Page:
We Reap What We Sow
In this nuclear age of technology and days of light-speed advancements, it is somehow grounding to know the ancient wisdom of reaping what we sow still applies to our world. It certainly does to mine.
I invested a great amount of energy into planting during this past growing season. I wasn’t looking ahead but just merely enjoying the moments of tending my metaphorical gardens. There was a great flurry at times, especially in early May and July when I was so occupied with events and activities. The work was all I needed. Sharing my experiences on Facebook was added fun, you were so responsive.
Creativity flowed in and around my studio all summer. I embraced it and carried it with me wherever I went. No matter how far my journey, my watercolor kit came too. And every night I posted my “produce” to C Hintz Studio on Facebook. I soon began to notice a lovely byproduct outside of the physical artwork I was producing.
I began noticing you.
I’ve always been a solo artist. I work alone and tend to hibernate. When I launched my portfolio online and dove into social media last spring, I felt a bit in shock and overexposed. Naked even. Luckily, I had help from experienced artists who kept me focused or I’d have quit before I got started.
It took me some time, but I finally noticed you. You got my attention with your support and comments. I began to look for “smiley faces,” they encouraged me and every “like” you sent energized me. When I forgot to respond to your comments, I would double my efforts, determined not to let you down. Somewhere along the way, I shed my cynical skin.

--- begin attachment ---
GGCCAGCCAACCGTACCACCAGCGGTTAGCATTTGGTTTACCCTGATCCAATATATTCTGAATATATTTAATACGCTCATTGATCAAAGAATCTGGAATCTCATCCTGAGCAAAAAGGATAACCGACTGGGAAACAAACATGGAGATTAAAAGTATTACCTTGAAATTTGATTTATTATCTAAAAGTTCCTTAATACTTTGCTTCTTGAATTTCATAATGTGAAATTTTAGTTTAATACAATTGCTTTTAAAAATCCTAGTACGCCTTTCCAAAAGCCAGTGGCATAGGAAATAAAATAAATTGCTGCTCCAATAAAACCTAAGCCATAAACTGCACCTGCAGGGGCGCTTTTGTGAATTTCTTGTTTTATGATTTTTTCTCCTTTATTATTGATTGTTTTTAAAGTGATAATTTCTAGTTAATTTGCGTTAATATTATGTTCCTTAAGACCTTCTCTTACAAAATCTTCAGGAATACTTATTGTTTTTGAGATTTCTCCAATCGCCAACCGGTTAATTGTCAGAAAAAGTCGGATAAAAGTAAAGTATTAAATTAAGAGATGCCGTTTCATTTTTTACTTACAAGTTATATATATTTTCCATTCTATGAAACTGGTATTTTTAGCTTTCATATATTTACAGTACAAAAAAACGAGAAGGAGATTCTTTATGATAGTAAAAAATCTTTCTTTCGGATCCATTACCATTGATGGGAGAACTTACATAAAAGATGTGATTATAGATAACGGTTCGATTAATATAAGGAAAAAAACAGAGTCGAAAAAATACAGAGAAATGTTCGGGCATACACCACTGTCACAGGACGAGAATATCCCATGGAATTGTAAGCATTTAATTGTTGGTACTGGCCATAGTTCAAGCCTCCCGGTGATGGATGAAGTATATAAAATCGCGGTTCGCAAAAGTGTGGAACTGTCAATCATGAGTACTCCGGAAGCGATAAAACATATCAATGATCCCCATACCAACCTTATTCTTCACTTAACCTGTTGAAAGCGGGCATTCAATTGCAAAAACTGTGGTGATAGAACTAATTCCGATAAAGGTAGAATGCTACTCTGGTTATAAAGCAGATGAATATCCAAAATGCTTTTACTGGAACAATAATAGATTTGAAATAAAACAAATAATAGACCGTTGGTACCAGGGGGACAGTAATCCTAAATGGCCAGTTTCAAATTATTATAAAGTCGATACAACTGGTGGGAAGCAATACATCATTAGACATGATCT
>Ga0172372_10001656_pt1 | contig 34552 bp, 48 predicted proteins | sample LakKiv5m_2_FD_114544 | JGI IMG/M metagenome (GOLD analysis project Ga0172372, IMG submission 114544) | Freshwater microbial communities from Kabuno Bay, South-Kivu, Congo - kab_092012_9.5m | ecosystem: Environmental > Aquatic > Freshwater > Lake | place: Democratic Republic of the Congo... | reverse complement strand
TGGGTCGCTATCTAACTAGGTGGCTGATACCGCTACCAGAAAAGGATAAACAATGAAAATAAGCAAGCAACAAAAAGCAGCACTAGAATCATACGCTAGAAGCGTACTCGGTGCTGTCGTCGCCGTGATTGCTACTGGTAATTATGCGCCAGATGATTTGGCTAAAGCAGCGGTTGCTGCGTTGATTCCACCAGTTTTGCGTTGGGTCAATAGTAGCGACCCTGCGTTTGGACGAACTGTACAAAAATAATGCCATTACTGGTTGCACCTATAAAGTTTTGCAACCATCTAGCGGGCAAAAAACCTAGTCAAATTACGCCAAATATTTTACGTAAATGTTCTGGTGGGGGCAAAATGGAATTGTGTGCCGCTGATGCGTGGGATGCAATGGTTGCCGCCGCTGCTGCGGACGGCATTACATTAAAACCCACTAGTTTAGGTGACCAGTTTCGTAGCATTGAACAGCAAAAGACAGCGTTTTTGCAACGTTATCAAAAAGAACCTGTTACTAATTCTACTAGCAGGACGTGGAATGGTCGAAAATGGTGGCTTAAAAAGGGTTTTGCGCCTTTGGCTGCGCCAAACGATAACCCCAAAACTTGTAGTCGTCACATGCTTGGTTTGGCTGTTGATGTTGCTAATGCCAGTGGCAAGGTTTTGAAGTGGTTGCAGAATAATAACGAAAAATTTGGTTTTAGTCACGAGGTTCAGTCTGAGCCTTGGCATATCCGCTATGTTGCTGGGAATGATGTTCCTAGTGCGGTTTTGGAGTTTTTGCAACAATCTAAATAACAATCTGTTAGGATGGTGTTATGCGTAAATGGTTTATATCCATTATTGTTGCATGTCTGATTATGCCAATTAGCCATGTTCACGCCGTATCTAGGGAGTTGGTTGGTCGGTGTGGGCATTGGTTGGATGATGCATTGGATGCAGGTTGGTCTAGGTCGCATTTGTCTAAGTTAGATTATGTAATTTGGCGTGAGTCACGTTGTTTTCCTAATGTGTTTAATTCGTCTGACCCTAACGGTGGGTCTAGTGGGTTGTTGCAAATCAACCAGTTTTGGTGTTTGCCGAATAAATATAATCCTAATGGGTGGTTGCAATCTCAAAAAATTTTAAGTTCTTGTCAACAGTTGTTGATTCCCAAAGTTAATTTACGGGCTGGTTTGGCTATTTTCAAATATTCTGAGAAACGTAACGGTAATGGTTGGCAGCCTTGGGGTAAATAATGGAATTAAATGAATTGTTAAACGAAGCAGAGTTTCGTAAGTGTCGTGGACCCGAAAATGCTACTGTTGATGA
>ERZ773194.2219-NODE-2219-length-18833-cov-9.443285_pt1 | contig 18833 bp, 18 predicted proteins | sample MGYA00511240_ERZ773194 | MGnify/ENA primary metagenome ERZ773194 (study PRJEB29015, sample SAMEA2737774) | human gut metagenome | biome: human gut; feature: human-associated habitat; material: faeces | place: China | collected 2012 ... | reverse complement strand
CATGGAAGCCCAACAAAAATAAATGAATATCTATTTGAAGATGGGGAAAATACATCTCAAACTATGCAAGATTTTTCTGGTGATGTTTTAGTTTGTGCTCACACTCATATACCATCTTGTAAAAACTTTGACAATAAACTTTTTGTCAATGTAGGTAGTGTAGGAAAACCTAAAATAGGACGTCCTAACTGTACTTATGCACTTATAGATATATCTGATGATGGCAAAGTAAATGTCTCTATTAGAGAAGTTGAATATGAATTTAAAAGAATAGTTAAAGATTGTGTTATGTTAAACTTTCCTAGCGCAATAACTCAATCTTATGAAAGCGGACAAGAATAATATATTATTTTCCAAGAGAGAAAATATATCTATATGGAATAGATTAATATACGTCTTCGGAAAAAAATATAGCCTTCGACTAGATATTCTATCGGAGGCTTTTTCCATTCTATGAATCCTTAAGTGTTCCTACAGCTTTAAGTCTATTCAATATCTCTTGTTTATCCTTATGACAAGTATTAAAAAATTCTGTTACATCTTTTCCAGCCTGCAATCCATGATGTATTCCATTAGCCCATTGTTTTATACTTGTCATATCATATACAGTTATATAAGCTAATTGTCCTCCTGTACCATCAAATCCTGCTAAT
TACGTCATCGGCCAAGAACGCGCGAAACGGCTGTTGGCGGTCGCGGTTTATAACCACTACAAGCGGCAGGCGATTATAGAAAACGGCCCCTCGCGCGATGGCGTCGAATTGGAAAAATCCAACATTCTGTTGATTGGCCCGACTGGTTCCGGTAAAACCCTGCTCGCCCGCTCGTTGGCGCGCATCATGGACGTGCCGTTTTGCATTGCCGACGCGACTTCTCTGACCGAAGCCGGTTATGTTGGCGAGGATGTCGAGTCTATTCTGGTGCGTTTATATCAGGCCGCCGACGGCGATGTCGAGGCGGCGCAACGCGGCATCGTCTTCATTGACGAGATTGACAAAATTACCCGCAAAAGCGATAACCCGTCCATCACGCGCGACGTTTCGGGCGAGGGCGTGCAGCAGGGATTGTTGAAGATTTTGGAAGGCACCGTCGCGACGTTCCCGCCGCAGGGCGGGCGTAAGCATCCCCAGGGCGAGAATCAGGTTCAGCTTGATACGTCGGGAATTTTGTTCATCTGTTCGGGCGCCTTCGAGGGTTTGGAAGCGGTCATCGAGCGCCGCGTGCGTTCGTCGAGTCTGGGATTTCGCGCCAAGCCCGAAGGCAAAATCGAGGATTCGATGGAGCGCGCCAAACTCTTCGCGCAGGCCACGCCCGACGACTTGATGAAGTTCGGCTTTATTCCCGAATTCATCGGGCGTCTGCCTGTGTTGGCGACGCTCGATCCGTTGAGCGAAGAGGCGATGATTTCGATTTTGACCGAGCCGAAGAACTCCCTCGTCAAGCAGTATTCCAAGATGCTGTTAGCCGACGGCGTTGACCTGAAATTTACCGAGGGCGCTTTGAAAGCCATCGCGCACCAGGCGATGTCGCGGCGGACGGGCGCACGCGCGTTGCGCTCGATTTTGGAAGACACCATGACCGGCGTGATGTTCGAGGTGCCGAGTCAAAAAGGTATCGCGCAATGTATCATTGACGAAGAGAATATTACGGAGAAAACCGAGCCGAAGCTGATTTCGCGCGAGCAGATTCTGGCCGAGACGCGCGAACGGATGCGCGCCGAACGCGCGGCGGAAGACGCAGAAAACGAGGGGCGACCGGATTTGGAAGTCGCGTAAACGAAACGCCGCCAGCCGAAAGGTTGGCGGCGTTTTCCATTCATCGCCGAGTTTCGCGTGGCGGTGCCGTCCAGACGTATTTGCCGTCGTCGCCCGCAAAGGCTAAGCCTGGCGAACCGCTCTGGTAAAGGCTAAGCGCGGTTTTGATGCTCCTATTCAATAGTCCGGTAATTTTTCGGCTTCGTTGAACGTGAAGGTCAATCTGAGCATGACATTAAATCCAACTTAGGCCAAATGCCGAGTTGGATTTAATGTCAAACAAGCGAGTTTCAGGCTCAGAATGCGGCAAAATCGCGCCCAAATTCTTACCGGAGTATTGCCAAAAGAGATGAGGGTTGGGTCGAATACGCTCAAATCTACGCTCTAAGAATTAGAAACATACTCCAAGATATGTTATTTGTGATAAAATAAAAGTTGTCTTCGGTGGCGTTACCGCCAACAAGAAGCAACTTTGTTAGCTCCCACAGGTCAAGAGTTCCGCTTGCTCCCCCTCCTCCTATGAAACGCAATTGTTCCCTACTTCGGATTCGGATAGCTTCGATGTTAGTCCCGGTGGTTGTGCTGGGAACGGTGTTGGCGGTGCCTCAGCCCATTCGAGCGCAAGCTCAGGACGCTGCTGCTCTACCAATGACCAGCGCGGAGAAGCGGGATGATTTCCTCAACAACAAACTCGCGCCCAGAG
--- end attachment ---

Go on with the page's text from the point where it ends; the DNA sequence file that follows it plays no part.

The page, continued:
I was a Social Media Cynic
I used to think social media sites were vain – No more! Of course, it’s important to keep balance and moderation in life, but my internet connections have become important to me. Not because of business – this isn’t about money at all – it’s about developing relationships with people who love art. It’s about an online community. You don’t even have to love MY art. Spending time on my Facebook page, responding to you, posting new paintings, putting up albums and videos, planning events – that was time well spent. I’m pleased with this year’s harvest…so to speak.
My love is like an orange, orange… pumpkin?
I’ve also learned that when I neglect to tend you, weeds grow between the rows and separate us. There will be times I will still hibernate – it is part of my nature – especially in the fall. Consequently, the next time I want to make contact I expect I’ll have a “long row to hoe” before I reestablish myself with you – if I can at all. But I hope you know that I will be back, I haven’t given up. Art is my life. And there is no one I’d rather share it with than you. I appreciate you more than you know.
Wishing you autumn bliss
PS: Many thanks to those of you who signed the Reverse Boot Camp Petition. We are now over 41,000 signatures strong. If you feel a call to pass the petition on to friends, there is still time to reach our goal before November 11, Veteran’s Day, when the campaign ends.